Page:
Friday, January 27, 2012

The Future (2011)

Germany/USA, 91 minutes
Director/writer: Miranda July
Photography: Nikolai von Graevenitz
Music: Jon Brion
Editor: Andrew Bird
Cast: Miranda July, Hamish Linklater, David Warshofsky, Joe Putterlik, Isabella Acres

There's a fair number of disclaimers I need to hit with this one so I will just get right to it. This is one of those pictures I would not think could ever work—even, or maybe I should say especially, after actually seeing it. But both times I have seen it now I have come away in something of a not entirely pleasurable daze. So the first disclaimer has to be the obligatory SPOILER ALERT. I think much of the impact turns on a particular plot point, which I will talk about beyond the jump, a plot point that for me was entirely unexpected, for which I was not prepared, and that utterly floored me. Yeah, it still works fine knowing it ahead of time, as I discovered looking at The Future again. But spoiler rules are spoiler rules, so there you go.

There's also a matter of director/writer Miranda July's steely determination to operate within the dimensions of a twee preciosity. The inclination was a good deal more pronounced in her 2005 debut, Me and You and Everyone We Know, but it's here too. I would argue she's shrewd about the way she goes about using it, ultimately playing very hard against expectations even as she packs this full of familiar indie mumblecore-type gestures, with self-involved 20somethings (who are actually 30something, as we shortly discover) living their ironic alternative lifestyles with pluck and humor, buoyed by a stream of wide-eyed and gentle knowing sarcasm that threatens constantly to tip over into bitterness and bad temper.

Perhaps most key, one must at least have sympathies or some understanding for the impulses and various eccentricities of pet owners. There's a rescue cat here; its name is Paw Paw and it provides passages of voiceover making observations of wry wisdom. And that voice is unmistakably Miranda July, in a croaking half-whisper that is so silly I was initially quite embarrassed for her, squirming painfully as I attempted to keep riding along with wherever she might be headed. Again, the element of twee is strong with this one.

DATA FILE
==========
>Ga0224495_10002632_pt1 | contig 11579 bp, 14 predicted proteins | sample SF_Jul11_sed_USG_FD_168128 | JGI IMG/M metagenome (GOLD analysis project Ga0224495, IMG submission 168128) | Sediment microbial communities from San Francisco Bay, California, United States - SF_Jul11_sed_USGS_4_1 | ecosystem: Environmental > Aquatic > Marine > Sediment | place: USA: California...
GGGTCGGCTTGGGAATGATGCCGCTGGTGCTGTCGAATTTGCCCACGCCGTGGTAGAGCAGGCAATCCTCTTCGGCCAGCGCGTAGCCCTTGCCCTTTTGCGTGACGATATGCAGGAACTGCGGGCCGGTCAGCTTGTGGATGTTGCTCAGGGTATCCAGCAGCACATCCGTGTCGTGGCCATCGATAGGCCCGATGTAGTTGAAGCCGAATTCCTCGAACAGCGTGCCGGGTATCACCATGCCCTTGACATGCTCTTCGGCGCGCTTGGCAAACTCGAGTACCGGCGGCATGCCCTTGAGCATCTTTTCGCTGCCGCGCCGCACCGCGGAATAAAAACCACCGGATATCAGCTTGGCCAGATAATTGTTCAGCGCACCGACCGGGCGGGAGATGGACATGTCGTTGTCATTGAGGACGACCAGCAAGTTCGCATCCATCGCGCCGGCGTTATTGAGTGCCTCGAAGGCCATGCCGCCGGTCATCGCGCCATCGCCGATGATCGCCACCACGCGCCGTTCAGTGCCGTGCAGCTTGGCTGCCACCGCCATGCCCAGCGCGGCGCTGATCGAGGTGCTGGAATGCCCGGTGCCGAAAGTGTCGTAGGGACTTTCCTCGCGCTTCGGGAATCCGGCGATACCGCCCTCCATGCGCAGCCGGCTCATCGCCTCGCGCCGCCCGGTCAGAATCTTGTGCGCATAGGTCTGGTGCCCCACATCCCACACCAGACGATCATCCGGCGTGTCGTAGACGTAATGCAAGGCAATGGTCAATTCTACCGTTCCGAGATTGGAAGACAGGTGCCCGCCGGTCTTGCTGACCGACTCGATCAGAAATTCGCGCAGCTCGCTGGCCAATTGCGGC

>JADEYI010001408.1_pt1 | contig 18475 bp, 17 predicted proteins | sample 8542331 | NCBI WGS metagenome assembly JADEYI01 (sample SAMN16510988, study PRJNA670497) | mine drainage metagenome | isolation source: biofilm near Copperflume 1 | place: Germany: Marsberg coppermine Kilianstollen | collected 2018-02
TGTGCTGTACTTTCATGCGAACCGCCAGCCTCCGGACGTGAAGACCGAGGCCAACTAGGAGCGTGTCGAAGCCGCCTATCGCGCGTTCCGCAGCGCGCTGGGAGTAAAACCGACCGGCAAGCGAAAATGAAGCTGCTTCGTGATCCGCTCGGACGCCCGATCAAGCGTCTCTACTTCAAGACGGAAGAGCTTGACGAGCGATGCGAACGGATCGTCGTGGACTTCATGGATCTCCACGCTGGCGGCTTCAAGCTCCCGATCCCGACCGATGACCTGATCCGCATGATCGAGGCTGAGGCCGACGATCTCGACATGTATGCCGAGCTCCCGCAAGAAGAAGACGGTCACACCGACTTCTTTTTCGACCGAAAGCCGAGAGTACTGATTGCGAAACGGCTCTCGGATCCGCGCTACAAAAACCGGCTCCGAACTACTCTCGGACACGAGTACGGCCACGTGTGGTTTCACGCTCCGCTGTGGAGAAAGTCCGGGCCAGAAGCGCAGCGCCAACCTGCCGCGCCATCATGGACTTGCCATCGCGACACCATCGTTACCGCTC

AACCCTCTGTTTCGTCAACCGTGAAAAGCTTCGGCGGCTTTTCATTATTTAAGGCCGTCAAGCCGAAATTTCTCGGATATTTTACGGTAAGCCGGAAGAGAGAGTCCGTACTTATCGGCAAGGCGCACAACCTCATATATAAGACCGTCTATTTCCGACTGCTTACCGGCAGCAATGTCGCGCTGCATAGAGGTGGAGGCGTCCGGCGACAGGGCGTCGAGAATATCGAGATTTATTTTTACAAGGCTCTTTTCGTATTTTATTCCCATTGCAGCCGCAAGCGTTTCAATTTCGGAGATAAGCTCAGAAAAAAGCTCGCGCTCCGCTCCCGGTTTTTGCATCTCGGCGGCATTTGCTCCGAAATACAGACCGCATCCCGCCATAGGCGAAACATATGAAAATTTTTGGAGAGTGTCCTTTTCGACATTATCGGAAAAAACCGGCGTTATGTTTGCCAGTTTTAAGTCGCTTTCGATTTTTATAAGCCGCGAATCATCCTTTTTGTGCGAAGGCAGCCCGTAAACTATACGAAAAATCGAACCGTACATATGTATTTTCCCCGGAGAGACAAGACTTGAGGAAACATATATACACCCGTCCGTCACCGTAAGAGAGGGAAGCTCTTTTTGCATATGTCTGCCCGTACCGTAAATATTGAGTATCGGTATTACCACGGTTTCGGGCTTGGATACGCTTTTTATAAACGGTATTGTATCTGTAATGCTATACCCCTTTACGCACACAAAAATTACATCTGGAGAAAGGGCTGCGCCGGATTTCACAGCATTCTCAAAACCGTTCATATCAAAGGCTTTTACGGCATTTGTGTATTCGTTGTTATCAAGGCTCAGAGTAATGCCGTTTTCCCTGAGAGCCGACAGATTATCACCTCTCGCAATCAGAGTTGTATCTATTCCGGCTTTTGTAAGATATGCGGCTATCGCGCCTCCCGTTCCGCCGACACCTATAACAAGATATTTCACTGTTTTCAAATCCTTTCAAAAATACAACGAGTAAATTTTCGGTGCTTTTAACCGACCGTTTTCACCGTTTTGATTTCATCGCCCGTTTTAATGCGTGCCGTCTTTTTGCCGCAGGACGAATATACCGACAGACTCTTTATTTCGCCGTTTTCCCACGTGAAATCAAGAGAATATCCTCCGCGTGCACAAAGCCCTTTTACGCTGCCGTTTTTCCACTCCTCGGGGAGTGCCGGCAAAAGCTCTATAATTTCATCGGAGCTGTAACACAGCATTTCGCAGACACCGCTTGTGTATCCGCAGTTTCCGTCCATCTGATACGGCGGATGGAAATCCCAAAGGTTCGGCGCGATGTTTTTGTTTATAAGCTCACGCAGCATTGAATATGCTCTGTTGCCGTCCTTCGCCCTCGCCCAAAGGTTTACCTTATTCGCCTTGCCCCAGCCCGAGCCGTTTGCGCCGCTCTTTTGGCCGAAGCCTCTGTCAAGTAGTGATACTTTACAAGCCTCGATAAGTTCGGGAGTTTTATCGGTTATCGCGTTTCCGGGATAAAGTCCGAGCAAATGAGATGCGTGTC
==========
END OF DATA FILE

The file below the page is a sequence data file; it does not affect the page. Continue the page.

The focus is Jason and Sophie (played by Hamish Linklater and Miranda July), a comfortable couple in their mid-30s living in Los Angeles. They have decided to take on the care of a rescue cat that suffers from renal failure and is likely to die within the year. When the veterinarian tells them they will need to wait another few weeks before they can take it home, she also mentions that the cat could very well live for years with good care. The burden of this suddenly enlarged commitment weighs on the couple heavily. They do the math, realizing they could be in their 40s by the time Paw Paw dies. Almost immediately they begin to act out, quitting their McJobs to attempt more meaningful work, giving up their Internet access, and otherwise spiraling into vaguely pathetic dithers. Jason goes door to door as a volunteer soliciting for a project that works to stop global warming. Sophie starts her own YouTube channel to make videos of herself dancing.

The strange desperation only ratchets higher and higher, and suddenly the picture has notably departed from the kind of gentle quirky comedy one has been led to expect of it. Sophie drifts into an affair with a divorced middle-aged man in Tarzana who has a young daughter. The terms of their connection, unexpectedly, are raw and sexual—yet it doesn't seem entirely wrong for Sophie. At the same time Jason has made a connection with a strange and lonely old man who increasingly appears to Jason as a discomfiting future version of himself.